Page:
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Creativity and Innovation in Language Education


Edited By Carmen Argondizzo

This volume sheds light on Creativity and Innovation in Language Education as key issues for the development of personal, professional and social competences and aims at highlighting the relevance of such concepts which education at any level, in any sector and at any time should continuously stimulate and enhance. The prefaces and the interrelated sections explore the concept of creativity linked with issues such as cultures and language use, language teaching, business settings, technology. This is carried out following theoretical and practical perspectives which integrate with each other.
The volume is published in a historical moment in Europe in which the European Commission is celebrating the 10th Anniversary of the Barcelona Agreement (2002-2012), which emphasized the importance of learning two languages in addition to the mother tongue. The volume reflects on strategies for achieving these objectives, while underlining the belief that creativity is a skill which needs to be identified, stimulated and nurtured for the benefit of the entire society.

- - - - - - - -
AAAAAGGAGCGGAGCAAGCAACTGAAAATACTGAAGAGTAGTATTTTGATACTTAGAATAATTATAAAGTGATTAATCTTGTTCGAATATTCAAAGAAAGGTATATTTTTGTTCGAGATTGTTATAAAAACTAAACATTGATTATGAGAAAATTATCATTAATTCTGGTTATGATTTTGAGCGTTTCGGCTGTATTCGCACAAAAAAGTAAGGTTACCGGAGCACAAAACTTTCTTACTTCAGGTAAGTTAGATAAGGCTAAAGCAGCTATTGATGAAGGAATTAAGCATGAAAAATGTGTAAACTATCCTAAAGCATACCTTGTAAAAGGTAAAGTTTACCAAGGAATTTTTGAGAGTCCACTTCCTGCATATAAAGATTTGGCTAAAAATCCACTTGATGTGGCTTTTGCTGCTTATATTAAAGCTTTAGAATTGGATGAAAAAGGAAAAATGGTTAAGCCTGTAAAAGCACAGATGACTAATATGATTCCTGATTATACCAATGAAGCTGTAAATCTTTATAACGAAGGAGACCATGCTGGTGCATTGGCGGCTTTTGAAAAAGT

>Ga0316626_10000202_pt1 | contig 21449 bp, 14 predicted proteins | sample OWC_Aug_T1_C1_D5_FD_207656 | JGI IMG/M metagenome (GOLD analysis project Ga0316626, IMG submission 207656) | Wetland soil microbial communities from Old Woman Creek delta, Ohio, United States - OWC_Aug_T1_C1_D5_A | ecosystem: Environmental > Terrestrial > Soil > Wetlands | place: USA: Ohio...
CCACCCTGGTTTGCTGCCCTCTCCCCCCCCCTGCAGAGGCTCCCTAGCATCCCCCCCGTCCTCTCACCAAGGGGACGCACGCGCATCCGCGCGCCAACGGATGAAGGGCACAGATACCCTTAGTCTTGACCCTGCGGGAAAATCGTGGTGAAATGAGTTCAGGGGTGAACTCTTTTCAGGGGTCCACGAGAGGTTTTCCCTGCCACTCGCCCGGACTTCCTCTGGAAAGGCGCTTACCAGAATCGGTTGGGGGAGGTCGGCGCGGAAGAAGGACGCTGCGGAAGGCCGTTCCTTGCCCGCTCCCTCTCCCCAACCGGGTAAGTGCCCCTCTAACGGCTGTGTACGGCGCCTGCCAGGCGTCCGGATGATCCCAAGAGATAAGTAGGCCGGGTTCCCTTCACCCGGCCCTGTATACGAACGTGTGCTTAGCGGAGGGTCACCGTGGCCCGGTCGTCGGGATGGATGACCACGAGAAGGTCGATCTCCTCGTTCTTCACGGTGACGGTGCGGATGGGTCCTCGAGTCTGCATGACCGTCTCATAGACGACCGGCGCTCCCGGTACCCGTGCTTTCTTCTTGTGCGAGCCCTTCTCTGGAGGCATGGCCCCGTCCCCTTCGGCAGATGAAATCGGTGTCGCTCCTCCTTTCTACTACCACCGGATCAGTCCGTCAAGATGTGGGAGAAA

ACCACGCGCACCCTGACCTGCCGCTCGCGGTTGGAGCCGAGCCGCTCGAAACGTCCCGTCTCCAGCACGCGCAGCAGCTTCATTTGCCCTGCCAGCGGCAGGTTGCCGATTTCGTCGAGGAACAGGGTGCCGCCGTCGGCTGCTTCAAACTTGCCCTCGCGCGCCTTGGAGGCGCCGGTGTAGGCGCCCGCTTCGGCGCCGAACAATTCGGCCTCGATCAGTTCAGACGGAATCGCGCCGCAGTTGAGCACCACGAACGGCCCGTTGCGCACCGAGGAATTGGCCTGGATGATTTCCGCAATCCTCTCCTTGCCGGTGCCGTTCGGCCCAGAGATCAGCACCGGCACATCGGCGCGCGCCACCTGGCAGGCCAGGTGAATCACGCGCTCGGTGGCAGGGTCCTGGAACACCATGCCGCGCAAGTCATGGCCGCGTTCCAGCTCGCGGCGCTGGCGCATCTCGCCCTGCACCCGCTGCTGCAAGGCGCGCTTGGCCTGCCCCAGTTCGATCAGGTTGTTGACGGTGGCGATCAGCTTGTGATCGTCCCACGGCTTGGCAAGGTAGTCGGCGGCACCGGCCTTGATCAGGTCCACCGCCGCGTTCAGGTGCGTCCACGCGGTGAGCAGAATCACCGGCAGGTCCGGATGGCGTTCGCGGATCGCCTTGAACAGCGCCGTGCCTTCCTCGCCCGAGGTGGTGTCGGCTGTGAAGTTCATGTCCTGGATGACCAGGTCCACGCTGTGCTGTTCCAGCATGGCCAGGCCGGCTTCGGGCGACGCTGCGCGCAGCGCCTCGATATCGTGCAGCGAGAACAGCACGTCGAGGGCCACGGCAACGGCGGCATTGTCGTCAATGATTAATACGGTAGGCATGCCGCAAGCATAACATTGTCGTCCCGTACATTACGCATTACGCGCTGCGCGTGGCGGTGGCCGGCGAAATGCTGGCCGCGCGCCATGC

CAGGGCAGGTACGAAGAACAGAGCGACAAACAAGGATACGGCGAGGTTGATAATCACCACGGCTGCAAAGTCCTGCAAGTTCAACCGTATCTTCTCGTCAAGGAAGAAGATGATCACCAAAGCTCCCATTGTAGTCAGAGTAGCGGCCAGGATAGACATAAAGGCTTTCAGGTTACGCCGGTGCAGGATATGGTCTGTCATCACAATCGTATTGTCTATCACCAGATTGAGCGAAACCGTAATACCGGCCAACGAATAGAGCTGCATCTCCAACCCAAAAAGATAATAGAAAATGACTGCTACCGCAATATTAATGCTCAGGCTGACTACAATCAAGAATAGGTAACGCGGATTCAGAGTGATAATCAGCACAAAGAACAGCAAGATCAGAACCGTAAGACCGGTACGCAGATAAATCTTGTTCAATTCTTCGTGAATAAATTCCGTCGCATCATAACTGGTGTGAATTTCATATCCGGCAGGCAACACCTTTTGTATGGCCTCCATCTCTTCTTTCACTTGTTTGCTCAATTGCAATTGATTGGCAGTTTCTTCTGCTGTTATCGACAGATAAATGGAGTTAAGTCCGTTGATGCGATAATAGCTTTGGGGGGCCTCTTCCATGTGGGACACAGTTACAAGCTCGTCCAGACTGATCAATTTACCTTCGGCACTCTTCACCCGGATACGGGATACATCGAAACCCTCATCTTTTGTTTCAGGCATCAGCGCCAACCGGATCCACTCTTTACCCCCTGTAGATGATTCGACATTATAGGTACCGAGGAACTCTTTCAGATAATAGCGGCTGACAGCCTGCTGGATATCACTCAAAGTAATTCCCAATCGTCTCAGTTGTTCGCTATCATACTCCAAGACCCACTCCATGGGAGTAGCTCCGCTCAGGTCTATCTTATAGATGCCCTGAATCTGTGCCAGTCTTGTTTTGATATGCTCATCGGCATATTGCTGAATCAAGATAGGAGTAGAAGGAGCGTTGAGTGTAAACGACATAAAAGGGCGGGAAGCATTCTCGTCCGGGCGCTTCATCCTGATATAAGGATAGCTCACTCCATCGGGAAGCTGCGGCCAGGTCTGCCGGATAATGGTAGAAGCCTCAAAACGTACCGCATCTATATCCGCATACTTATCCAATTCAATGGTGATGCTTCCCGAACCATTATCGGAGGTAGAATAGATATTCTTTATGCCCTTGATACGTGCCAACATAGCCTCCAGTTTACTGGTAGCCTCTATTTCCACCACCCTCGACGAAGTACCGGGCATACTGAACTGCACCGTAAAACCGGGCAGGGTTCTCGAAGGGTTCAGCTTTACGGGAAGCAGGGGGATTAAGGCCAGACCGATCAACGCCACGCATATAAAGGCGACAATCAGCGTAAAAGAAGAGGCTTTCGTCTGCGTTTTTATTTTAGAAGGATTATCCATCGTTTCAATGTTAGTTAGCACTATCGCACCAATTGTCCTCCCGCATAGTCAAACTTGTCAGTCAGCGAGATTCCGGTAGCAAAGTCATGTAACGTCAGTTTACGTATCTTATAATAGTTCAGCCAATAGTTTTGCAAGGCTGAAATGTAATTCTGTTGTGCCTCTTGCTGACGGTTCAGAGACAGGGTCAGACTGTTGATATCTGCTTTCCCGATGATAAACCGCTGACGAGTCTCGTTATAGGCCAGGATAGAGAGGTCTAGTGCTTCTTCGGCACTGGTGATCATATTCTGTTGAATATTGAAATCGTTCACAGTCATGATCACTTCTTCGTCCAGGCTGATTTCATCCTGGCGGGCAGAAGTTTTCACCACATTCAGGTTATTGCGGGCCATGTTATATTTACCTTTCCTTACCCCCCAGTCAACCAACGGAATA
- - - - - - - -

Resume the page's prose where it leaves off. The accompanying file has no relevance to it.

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RONALD CARTER University of Nottingham Over the past few years I have developed particular interest in creativ- ity and especially in the relationship between language and creativity. I am, therefore, very pleased to be able to make a short statement about what I believe to be the importance of creativity and the relationship between language and creativity and perhaps in the process I will make one or two general observations about the importance of crea- tivity in the modern world. I am going to take just one example, pro- duced by one of our students in the School of English Studies at the University of Nottingham. A group of staff specialising in Applied Linguistics recently developed a website in which we displayed infor- mation about our new courses. The website had a particular interesting new design and we asked students to send us e-mails with comments after they had reviewed the site. One of our students wrote the follow- ing: “I came, I saw, I logged off”. Now I think that is a particular interesting use of creative language. First of all it involves a pattern ‘I + past tense of the verb repeated three times’. So there is a pattern established. Secondly, there is an element of echoing of intertextuality because it recalls Julius Caesar’s famous statement when he invaded the British Isles and conquered them: “I came, I saw, I conquered”, and the student assumed that we were able to pick up that intertextual reference. But it also...

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